ddaye
3.7 / 5 (3) Sep 13, 2018
"a new kind of deliberate self-regulation becomes possible" it's becoming less possible in the US for the past 2 generations. The forces making this happen want it to happen everywhere so there is a great deal more involved in responding to climate and ecological matters than simply knowing facts and trends.
Mark Thomas
3.2 / 5 (6) Sep 13, 2018
Over billions of years our planet has been impacted by asteroids causing serious extinction events, e.g., the dinosaurs. So the Earth evolves a species capable of protecting life here from such objects and further increasing our chances of survival by terraforming a nearby planet. Happy coincidence or consequence of evolution with or without Gaia?

Before you say "happy coincidence," consider that planets throughout the universe probably face a very similar choice, i.e., evolve a technological species to address space-based issues or perish. Evolution is all about responding to existential threats, but what about on such huge scales and timelines? Interesting to ponder.

If you conclude evolution makes technological species more likely, you change what we should expect to find out there. Even more interesting to ponder.
Surveillance_Egg_Unit
1.8 / 5 (10) Sep 13, 2018
Of course, Evolution is a natural process. Life was not meant to become stagnant and unprogressive. And we are protected to some extent, just as we are expected to also protect those who are lesser amongst us - the animals and plants.

It is one of the reasons that mankind was created - to protect our home planet and the life forms that live within it. The planet had existed already when the first man was formed out of the clay that had the DNA that animals had dropped into it.
From that moment on, our ancestors were required to survive as best they could in a great learning process that never stopped. This is why we have scientists and Engineers, etc. so that, with their knowledge, mankind can improve themselves, as well as improve the conditions of Earth. The animals and plant life depend on man doing right by them. When we help our fellow life forms, we also help ourselves - and Gaia our home as well.
Some humans are uncaring, and that is a problem.
Whydening Gyre
4 / 5 (4) Sep 13, 2018
...
No one knows enough to manage Gaia, that was the beauty of Gaia, it self regulated.
...

It is still self regulating. :-)
And if it means extinction of the human species?
Well, that's part of the whole self regulation process...
howhot3
2 / 5 (4) Sep 13, 2018
I have a warm spot in my heart for the Gaia Theory of life on the planet Earth. It always has seemed to correctly model how and why we have survived on this planet for nearly4 billion years. And we do have aspirations of being explorers of space. So a Gaia Theory 2.0 seems to be like way cool I look forward to reading more of their papers.
Surveillance_Egg_Unit
2.6 / 5 (5) Sep 14, 2018
...
No one knows enough to manage Gaia, that was the beauty of Gaia, it self regulated.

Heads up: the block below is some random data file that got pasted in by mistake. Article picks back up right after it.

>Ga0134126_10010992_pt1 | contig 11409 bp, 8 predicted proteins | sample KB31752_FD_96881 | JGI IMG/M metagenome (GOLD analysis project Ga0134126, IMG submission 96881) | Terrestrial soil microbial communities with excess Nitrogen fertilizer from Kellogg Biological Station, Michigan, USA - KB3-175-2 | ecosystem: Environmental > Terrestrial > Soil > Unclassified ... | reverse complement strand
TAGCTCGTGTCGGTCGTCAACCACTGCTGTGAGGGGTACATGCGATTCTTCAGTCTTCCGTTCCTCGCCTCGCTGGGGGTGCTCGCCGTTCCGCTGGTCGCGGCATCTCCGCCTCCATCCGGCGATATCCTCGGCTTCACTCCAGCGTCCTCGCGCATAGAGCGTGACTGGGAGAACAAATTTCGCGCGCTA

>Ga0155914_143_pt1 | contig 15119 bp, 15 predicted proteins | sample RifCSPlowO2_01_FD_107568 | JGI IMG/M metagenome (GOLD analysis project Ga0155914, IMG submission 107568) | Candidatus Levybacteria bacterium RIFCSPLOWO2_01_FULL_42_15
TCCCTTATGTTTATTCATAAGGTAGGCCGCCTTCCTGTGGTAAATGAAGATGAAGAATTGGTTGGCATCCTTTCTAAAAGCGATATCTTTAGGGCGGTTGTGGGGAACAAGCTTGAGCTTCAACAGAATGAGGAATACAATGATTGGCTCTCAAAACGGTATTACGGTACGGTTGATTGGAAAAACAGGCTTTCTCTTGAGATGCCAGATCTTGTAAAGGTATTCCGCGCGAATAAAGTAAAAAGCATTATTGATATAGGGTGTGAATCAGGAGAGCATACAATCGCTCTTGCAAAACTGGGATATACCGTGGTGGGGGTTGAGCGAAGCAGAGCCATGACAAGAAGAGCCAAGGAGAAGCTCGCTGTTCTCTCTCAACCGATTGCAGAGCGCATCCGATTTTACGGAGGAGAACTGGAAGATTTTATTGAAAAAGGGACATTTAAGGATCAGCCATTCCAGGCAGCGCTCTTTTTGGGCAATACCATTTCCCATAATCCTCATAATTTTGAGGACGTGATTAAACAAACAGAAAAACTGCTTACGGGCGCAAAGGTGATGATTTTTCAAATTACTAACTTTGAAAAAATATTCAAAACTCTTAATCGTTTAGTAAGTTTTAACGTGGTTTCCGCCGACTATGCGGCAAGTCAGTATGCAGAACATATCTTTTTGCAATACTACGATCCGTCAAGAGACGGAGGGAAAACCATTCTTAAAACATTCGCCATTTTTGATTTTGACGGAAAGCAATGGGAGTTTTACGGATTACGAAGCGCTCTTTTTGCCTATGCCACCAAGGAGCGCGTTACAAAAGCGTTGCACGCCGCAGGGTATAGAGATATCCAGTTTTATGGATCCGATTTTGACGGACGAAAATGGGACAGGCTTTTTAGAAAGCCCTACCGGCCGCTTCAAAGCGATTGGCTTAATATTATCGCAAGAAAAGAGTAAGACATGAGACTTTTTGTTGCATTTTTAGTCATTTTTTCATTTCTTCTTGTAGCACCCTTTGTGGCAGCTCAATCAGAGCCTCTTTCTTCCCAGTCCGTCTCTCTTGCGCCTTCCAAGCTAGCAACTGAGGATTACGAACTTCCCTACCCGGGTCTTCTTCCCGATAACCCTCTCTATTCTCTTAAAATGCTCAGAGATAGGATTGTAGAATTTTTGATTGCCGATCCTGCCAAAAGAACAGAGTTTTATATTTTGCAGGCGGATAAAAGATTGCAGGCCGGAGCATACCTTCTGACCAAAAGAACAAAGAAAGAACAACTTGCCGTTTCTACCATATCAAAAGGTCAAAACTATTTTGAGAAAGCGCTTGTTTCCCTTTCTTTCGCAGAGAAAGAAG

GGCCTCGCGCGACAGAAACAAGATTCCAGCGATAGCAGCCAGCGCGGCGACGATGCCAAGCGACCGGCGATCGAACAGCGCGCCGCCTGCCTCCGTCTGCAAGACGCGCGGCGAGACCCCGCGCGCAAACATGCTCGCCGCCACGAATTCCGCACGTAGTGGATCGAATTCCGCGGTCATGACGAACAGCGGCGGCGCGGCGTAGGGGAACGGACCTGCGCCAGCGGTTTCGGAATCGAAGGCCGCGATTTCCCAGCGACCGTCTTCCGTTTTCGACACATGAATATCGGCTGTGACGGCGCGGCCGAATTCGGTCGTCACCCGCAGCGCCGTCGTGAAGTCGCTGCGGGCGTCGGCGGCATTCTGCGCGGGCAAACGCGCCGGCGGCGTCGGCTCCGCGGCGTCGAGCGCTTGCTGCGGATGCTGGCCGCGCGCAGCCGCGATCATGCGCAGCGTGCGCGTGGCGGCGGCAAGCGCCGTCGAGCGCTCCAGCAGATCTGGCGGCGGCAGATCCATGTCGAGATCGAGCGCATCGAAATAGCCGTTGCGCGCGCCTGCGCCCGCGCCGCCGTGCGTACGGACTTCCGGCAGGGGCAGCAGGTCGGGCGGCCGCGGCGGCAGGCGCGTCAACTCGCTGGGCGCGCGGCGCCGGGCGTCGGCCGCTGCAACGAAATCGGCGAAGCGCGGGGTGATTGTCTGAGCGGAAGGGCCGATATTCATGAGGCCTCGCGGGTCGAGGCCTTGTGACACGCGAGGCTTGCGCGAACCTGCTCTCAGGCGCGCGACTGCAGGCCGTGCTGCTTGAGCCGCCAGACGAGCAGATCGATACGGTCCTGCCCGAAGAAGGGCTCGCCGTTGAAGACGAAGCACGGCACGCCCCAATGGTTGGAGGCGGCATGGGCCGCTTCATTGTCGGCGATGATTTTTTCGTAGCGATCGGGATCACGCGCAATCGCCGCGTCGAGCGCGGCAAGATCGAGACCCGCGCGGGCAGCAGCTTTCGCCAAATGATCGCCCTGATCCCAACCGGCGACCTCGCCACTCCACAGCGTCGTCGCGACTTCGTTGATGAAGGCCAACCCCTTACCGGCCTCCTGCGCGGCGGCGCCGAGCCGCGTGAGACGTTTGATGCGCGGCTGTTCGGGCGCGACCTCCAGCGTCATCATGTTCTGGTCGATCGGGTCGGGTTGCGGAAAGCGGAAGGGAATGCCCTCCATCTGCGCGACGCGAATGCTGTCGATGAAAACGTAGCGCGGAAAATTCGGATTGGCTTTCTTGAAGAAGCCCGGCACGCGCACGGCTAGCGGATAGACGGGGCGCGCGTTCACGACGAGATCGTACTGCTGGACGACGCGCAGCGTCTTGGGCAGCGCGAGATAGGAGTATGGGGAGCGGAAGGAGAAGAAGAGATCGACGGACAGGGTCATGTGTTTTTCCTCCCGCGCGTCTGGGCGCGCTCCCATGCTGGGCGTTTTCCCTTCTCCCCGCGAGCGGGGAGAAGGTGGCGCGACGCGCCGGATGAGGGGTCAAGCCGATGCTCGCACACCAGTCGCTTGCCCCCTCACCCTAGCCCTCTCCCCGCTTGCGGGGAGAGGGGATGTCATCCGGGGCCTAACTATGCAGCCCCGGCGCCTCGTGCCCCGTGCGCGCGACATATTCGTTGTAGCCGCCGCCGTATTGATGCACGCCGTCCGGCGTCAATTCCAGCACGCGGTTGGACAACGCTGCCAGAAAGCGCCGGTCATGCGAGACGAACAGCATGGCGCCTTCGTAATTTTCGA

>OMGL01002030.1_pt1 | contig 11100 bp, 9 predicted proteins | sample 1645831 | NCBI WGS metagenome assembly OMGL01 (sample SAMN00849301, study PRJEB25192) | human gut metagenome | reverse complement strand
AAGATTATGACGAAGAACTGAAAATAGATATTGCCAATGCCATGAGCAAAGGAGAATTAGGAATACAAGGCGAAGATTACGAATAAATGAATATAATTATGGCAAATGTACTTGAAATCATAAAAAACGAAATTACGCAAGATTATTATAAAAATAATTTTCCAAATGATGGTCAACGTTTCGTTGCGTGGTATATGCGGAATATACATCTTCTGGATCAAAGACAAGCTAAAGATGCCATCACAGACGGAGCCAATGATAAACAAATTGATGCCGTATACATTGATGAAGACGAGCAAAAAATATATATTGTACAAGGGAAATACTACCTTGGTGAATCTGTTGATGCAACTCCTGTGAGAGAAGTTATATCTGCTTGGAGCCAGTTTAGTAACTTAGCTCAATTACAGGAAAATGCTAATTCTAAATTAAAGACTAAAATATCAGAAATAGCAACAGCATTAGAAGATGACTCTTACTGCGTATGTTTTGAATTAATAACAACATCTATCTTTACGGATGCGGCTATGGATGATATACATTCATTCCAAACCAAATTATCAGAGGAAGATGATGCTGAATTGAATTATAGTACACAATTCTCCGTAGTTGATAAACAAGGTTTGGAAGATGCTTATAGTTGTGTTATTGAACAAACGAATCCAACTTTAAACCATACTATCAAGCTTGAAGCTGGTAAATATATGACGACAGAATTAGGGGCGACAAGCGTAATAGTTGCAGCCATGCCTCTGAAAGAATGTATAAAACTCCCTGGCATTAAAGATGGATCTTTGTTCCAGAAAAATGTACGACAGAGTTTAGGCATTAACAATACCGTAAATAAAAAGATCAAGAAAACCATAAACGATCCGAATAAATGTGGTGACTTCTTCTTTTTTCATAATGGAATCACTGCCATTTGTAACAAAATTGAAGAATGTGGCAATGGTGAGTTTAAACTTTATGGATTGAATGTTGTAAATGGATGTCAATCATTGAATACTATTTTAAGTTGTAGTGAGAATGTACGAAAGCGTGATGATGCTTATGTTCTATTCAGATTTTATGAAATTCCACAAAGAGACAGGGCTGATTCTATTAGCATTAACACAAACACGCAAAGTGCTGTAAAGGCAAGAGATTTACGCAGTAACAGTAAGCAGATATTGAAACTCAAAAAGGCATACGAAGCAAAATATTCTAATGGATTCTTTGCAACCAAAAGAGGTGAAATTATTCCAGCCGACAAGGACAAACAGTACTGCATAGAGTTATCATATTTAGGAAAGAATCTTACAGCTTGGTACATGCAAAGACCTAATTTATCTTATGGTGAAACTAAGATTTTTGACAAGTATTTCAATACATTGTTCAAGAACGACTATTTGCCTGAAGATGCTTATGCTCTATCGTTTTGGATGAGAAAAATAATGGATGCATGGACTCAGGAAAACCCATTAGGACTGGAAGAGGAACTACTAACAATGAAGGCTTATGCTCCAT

...

It is still self regulating. :-)
And if it means extinction of the human species?
Well, that's part of the whole self regulation process...
says Whyde

There are many ways that man can become extinct. But when one specie/genus goes down, eventually another rises, so that Gaia will always have a full complement of her service providers. I was going to say "servants" but that is too harsh. We service her, and she provides for us (with certain caveats).
The planet itself is too valuable in so many ways for it to be destroyed.
Humans still don't understand that they are, indeed, expendable. And it is that lack of understanding that is one of the reasons why they do what they do...with impunity.
Old_C_Code
3 / 5 (6) Sep 14, 2018
"become more aware of the global consequences of their actions, including climate change,"

UGH...
Steelwolf
4 / 5 (4) Sep 14, 2018
We already see the proofs in several lands where they overgrazed or used more water than was available or were hit by drought and disease. Humanity seems to have had several high peaks before, considering we are finding higher tech items in archeology than we Should be if we were the first tech populace on the planet.

It has become obvious that we are not. Even the extremely sophisticated Greek silverwork culture disappeared, whether by famine, flood or warfare.

Humans have a penchant for surviving, since we are spread out all over the globe, with most possible places to live being occupied so that in case of major destruction in one hemisphere wont kill off all mankind, but can certain throw us back into the stone or bronze ages easily enough.

We seem to have done this several times, and there appear to be distinctly different 'stone ages' separated by thousands of years.

Old_C_Code
4.2 / 5 (5) Sep 14, 2018
Mankind has done an incredible job trying to survive in HELL (I'm an atheist). Hell might be beautiful, but it's brutal, and gives man no favors.
Surveillance_Egg_Unit
3 / 5 (4) Sep 15, 2018
Mankind has done an incredible job trying to survive in HELL (I'm an atheist). Hell might be beautiful, but it's brutal, and gives man no favors.